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staircase staining help

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Forum topic by mugrella posted 07-23-2013 at 12:17 AM 742 views 0 times favorited 7 replies Add to Favorites Watch
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mugrella

1 post in 406 days


07-23-2013 at 12:17 AM

this is my first time ever sanding and staining. i did no sort of research before hand, which was a big mistake. i am in the process of trying to stain my stairs. i pulled up the carpet, sanded the wood, applied stain (with brush) but i did not wipe excess off :( then applied another coat of stain. i have not applied the polyurethane yet. is it at all possible for me to sand my steps back down to the original wood and start over or is it too late for me? the stain color is light walnut but since i didn’t wipe excess off it’s dark, i don’t know if that info helps but just incase. any help would be greatly appreciated. thanks in advance!!


7 replies so far

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reedwood

874 posts in 1313 days


#1 posted 07-23-2013 at 05:18 AM

I can’t look anymore….omg!

why didn’t you stop on the first step? tisk tisk oh well, we’ve all done it.

don’t beat yourself up too much,......... let me do it. Ha!

Not to worry, it can be sanded again as I believe they are solid wood but you’re going to lose a little profile on the nose, which can be re sanded round. They needed a deeper sand anyway. I can see where the runner was. You might have to use a wood conditioner to get the stain even.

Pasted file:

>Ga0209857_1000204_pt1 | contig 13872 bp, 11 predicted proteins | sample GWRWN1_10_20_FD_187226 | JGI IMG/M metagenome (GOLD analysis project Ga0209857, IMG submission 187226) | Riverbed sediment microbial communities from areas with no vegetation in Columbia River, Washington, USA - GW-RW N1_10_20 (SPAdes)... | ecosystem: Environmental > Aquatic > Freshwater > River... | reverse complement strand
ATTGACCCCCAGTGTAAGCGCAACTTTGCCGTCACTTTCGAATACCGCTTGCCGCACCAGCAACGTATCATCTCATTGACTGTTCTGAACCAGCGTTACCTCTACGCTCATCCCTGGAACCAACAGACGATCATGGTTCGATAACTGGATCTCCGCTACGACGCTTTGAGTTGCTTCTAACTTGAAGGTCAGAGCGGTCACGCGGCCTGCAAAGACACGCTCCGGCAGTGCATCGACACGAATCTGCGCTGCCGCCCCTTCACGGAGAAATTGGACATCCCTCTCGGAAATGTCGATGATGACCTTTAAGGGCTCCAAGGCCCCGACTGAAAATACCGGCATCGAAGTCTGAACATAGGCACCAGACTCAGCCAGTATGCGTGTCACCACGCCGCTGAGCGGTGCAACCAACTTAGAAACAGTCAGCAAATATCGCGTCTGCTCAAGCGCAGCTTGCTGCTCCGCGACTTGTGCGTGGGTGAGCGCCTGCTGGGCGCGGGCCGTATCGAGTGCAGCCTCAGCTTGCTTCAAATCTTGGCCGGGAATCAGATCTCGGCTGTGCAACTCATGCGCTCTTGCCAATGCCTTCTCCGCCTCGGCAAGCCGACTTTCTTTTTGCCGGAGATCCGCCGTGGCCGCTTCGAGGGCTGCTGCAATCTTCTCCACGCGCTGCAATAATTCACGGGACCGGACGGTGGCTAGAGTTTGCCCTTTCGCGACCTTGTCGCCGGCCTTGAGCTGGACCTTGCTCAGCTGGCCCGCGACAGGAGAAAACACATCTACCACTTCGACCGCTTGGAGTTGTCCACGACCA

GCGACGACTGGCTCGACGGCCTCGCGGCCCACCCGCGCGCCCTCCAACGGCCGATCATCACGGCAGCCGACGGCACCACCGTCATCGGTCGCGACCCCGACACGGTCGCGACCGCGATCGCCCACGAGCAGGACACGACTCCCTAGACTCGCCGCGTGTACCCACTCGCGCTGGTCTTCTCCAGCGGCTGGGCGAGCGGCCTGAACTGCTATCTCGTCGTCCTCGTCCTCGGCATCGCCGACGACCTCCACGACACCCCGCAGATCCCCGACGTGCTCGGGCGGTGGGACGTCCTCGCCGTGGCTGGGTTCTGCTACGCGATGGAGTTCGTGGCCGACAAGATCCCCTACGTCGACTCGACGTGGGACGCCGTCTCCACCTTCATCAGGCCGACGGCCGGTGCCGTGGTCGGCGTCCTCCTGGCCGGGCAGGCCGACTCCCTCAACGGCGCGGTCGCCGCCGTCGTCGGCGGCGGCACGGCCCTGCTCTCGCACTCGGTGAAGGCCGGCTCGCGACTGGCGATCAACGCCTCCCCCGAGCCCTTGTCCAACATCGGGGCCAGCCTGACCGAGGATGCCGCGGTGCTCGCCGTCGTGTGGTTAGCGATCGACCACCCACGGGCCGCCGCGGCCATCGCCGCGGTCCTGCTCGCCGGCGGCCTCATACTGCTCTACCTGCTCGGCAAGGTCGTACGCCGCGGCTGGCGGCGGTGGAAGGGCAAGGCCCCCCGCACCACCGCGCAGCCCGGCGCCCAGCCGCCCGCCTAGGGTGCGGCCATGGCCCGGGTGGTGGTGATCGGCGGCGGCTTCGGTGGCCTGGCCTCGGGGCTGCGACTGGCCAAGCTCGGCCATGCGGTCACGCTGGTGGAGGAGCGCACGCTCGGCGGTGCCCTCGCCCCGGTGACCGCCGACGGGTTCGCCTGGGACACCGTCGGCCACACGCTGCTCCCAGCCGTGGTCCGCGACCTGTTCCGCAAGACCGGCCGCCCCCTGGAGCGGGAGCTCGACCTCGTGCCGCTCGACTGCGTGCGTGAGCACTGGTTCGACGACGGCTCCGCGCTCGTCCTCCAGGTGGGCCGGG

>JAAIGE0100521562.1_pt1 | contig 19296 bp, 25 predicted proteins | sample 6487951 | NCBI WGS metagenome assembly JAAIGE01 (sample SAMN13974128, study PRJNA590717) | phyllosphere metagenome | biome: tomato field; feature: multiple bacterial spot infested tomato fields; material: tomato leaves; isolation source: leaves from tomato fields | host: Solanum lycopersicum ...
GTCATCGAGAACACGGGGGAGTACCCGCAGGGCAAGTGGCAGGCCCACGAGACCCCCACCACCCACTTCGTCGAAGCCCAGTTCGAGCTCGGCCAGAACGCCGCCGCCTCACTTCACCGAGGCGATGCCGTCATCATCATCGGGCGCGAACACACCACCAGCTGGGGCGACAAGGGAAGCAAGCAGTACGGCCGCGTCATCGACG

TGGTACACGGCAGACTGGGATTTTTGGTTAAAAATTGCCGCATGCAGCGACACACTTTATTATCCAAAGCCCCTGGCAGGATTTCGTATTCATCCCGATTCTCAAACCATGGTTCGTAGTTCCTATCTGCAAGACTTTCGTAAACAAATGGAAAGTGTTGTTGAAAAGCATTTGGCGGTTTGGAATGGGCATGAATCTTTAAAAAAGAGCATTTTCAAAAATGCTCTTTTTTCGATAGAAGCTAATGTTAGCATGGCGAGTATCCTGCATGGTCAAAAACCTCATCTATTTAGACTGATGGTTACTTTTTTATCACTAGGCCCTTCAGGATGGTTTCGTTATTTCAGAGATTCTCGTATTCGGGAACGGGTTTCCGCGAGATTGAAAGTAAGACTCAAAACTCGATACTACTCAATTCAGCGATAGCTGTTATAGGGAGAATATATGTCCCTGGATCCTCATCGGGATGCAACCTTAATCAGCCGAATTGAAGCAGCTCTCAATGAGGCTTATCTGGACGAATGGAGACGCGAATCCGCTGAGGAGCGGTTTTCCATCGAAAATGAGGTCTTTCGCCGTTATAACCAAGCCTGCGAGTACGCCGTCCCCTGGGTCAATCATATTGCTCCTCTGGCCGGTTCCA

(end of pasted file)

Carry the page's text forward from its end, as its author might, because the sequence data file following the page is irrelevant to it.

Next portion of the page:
This is going to take some serious work and a floor sanding tool. You might want to have a floor guy fix this. He can do it without denting your mop boards or the risers, much faster, cleaner, safer on your back…..ect.

As long as your at it, I wonder if they could fix the top stair nosing pc.? sure is dark.
A lot of work left just prepping and painting the mop boards and risers white. Let the floor guy finish the steps.

I don’t even finish floors and I’m a cabinet maker.

-- Mark - I prefer the tumult of liberty to the quiet of servitude. - Malo periculosam

View CharlesNeil's profile

CharlesNeil

1127 posts in 2507 days


#2 posted 07-23-2013 at 05:21 AM

What stain is it ???? It’s possible you can clean some of it back by using whatever solvent/water the stain is made with.

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404 - Not Found

2544 posts in 1606 days


#3 posted 07-23-2013 at 05:21 AM

This is a bit like closing the stable door after the horse has bolted, but you should have applied it to a test piece first. Sorry that’s not much help here… but in future…
As for stripping the stairs, a lot depends on whether you used a stain that penetrates the wood, first thing I’d try is a scraper. A detail sander will get you close to the edges. That floor looks more like aged cherry to me, fwiw, you can mix stains to achieve required shade (test on scrap first).

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Hammerthumb

1222 posts in 612 days